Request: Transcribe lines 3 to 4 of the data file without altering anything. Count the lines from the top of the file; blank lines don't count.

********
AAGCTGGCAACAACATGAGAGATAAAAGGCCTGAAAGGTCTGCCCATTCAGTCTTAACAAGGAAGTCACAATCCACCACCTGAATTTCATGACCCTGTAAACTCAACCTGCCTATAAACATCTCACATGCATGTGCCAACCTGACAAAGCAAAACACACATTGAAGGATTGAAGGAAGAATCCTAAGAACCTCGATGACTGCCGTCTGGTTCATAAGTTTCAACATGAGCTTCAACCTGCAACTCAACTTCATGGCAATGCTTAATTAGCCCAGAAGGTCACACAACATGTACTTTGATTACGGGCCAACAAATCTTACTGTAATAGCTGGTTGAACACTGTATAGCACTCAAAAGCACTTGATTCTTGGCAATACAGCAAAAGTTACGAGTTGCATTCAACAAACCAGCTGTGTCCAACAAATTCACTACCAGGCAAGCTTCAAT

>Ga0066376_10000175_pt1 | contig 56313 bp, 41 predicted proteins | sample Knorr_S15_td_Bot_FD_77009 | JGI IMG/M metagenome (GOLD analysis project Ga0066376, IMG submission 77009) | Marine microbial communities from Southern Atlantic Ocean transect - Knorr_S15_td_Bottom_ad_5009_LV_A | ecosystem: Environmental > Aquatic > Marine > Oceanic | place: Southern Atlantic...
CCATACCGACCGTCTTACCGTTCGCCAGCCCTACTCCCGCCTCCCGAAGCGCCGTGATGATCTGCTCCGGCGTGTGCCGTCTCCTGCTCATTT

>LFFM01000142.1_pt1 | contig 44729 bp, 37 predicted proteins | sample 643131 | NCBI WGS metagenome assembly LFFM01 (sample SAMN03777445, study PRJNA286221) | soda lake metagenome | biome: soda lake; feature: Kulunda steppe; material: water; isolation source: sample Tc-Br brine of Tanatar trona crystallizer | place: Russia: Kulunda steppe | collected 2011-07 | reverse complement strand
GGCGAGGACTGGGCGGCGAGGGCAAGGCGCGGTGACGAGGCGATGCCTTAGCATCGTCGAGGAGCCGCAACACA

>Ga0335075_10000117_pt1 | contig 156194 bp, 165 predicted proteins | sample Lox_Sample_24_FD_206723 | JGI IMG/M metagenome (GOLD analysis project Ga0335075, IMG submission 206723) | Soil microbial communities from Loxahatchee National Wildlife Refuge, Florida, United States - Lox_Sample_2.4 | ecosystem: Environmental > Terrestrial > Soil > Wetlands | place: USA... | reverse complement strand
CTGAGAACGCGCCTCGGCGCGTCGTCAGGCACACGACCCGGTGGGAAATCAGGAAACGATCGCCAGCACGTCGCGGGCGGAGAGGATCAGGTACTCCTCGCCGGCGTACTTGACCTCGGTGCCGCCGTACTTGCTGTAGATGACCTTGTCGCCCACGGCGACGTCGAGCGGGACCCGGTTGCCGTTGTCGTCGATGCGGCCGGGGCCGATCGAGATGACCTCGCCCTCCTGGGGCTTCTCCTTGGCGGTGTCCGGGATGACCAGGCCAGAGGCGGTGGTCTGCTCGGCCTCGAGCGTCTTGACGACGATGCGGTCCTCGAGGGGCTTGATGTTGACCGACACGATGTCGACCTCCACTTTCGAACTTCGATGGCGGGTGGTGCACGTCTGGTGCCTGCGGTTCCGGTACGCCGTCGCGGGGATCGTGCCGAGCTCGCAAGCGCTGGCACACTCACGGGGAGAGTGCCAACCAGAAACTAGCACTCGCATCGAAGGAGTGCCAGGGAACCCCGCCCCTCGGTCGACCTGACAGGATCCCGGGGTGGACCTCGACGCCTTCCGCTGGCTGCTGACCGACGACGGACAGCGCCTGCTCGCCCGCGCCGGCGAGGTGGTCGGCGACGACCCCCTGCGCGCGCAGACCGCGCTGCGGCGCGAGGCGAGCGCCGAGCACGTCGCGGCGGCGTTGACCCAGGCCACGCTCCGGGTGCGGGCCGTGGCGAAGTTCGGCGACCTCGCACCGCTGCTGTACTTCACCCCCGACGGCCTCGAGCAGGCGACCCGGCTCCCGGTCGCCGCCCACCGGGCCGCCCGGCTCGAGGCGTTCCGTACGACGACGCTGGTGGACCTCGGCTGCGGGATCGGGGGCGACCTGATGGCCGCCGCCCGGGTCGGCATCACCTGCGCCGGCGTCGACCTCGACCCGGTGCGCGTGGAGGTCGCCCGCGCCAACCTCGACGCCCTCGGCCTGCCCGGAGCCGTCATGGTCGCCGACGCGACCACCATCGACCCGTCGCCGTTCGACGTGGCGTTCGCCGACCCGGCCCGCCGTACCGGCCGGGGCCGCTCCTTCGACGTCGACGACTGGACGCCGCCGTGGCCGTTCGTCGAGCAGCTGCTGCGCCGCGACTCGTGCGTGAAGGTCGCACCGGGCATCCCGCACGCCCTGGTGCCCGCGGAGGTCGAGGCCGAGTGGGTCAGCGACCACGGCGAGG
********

CCATACCGACCGTCTTACCGTTCGCCAGCCCTACTCCCGCCTCCCGAAGCGCCGTGATGATCTGCTCCGGCGTGTGCCGTCTCCTGCTCATTT

>LFFM01000142.1_pt1 | contig 44729 bp, 37 predicted proteins | sample 643131 | NCBI WGS metagenome assembly LFFM01 (sample SAMN03777445, study PRJNA286221) | soda lake metagenome | biome: soda lake; feature: Kulunda steppe; material: water; isolation source: sample Tc-Br brine of Tanatar trona crystallizer | place: Russia: Kulunda steppe | collected 2011-07 | reverse complement strand